As the largest and most prestigious local hospital, Sunderland Royal Hospital has been providing a substantial range of specialized service to around 860,000 people, many of whom are from outside of the Sunderland area, for decades. But now the demand is rapidly expanding. Hospital staff are struggling to handle the heavy workload and the shortage of rooms and medical resources due to the increasing number of older patients.
An Innovative Move for Patient's Dignity
The system consists of 18 single-bed units. Each unit is isolated from one another and completely soundproofed. The clinicians' side is designed with a special ceiling-to-floor electronic glass wall to provide visibility, but can be turned opaque to protect the patient's privacy just by flipping a switch. Every design for the ICCU – the layout, the technology applied, the equipment used – is intended to reduce the risk of cross-infections and to secure a safe ICU environment.
A Vigorous Solution to the ICCU
To protect patient safety and prevent cross-infections, Sunderland Royal Hospital requires their nursing staff to do all paper work outside the units. However, care needs to be provided at bedside. Is there a better patient monitoring solution that allows them to have it both ways?
After looking around the market, Dr. Paul McAndrew, the consultant of Sunderland Royal Hospital in Anesthetics & Intensive Care Medicine, found the solution – the Mindray BeneVision N22 patient monitor can meet all their needs in terms of patient data collection, storage, display and analysis. In alignment with their dynamic work style, the device serves as a vigorous and efficient solution to the heavy workload of the ICCU.
The device covers a wide range of physiological measurements, even some innovative parameters such as rSO2. And these patient data which were traditionally noted down on casebooks, can now be safely organized and stored on the hospital's internal network – makes it easy to review.
Besides, BeneVision N22 supports a secondary screen as an additional display, which is exactly the same size as the main screen – 22-inches, and provides multi-touch gesture control, brightness auto-adjustment, and alarm light. It perfectly solves the hospital's problem – the secondary screen is placed right against the window for nursing staff to check through the glass wall at any point. Even when the glass turns opaque, the vivid-color display enables numbers and letters to be just as clearly readable.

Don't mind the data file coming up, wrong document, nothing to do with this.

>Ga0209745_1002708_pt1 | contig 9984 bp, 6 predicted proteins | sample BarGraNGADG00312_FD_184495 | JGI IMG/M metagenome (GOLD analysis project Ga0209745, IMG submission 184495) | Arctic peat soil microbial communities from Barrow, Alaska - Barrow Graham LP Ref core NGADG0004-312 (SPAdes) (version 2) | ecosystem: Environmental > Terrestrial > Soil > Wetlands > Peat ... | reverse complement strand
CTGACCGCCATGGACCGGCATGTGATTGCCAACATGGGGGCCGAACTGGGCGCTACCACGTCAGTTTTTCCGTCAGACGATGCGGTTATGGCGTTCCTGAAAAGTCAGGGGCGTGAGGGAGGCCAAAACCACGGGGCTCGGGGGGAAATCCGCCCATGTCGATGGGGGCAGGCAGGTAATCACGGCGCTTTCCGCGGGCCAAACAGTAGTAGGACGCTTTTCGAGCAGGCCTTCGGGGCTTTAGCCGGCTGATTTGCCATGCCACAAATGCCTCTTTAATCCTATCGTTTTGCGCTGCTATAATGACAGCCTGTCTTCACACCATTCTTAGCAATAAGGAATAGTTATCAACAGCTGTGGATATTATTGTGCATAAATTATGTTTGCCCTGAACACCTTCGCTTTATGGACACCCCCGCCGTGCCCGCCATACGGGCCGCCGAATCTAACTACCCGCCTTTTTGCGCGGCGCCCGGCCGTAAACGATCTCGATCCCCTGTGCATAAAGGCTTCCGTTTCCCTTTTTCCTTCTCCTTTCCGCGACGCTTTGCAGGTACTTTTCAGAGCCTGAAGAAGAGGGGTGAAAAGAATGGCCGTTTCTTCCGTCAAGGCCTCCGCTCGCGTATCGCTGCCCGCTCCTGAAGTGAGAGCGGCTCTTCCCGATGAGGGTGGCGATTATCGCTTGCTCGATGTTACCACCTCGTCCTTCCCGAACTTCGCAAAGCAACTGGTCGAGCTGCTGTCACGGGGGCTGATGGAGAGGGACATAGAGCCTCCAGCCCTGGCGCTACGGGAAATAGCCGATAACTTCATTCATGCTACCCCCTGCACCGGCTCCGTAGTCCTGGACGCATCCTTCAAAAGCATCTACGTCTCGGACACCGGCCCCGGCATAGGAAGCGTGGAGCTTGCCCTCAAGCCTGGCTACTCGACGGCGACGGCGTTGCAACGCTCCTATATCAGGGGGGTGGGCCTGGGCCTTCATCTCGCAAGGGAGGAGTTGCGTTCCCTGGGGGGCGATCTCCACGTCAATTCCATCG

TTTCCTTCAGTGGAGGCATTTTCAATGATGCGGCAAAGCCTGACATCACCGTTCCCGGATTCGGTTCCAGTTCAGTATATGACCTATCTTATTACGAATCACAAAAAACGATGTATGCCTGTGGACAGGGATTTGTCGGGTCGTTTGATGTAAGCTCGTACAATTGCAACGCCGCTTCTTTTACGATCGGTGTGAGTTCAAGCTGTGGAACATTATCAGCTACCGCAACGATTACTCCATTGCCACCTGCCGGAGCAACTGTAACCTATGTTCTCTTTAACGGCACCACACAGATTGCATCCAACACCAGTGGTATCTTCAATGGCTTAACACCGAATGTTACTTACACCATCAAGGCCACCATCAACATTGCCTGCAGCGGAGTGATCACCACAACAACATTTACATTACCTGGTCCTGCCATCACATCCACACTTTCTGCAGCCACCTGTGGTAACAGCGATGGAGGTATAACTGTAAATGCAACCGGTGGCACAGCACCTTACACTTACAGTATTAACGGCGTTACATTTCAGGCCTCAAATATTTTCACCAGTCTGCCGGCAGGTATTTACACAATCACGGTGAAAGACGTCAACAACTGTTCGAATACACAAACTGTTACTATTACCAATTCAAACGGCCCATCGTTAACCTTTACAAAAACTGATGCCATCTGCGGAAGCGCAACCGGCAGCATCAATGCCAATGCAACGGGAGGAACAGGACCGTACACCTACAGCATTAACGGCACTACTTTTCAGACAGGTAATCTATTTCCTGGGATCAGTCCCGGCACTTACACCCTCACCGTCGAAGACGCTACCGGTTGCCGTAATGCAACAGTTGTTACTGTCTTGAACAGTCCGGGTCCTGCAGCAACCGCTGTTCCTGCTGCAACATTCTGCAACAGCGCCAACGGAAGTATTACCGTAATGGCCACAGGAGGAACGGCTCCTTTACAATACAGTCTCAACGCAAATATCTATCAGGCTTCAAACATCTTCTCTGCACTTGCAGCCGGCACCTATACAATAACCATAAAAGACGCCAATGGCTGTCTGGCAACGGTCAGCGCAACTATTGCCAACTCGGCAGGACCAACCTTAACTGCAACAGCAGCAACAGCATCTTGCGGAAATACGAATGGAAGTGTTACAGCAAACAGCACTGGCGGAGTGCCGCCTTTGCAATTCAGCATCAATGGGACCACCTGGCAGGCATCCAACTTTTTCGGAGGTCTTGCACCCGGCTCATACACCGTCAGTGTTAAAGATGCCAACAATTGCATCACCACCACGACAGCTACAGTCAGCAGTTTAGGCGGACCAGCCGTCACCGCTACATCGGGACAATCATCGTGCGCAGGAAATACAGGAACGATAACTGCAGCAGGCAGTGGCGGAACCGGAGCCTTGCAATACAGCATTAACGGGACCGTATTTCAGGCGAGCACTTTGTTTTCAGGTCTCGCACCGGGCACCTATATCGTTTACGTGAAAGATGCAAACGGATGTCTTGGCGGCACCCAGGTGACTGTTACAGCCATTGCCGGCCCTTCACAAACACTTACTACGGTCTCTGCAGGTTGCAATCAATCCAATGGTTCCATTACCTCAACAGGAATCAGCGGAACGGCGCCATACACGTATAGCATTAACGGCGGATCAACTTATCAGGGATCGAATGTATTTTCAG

The secondary screen is placed right against the window for nursing staff to check through the glass wall at any point.
The Key to A Smarter Medical World
As the technical lead of the hospital, Dr. Paul McAndrew realized that they need more than a device with advanced functionality. They need it to be intelligent too, to catch up to the young and fast-moving trends, and to secure the best possible outcome of their state-of-the-art ICCU.
This idea then inspired BeneVision N Series in many aspects, particularly in the development of the Clinical Assistive Applications (CAA), a series of intelligent built-in tools that can automatically visualize complex clinical data into simple view.
The change in colors by HemoSight shows the change of ScvO2 and SvO2.
SepsisSight gives a therapeutic decision model based on data analysis.
Remarkably, the applications are even able to suggest a therapeutic decision model based on intelligent data analysis over related parameters. By referring to the model suggested, clinicians can make confident clinical decisions in a highly efficient way, thus saving more time for patient care.
Satisfying the needs for intelligence and efficiency, BeneVision N22 offers Sunderland Royal Hospital the key to a smarter medical world. Now, the hospital is looking into a brighter future where this long-standing partnership with Mindray will continue and bring more intelligent and younger technological power that will reshape the prospect of healthcare.
Dr. Paul McAndrew, Consultant in Anesthetics & Intensive Care Medicine, Sunderland Royal Hospital
Dave McNicholas, ICCU Manager, Sunderland Royal Hospital
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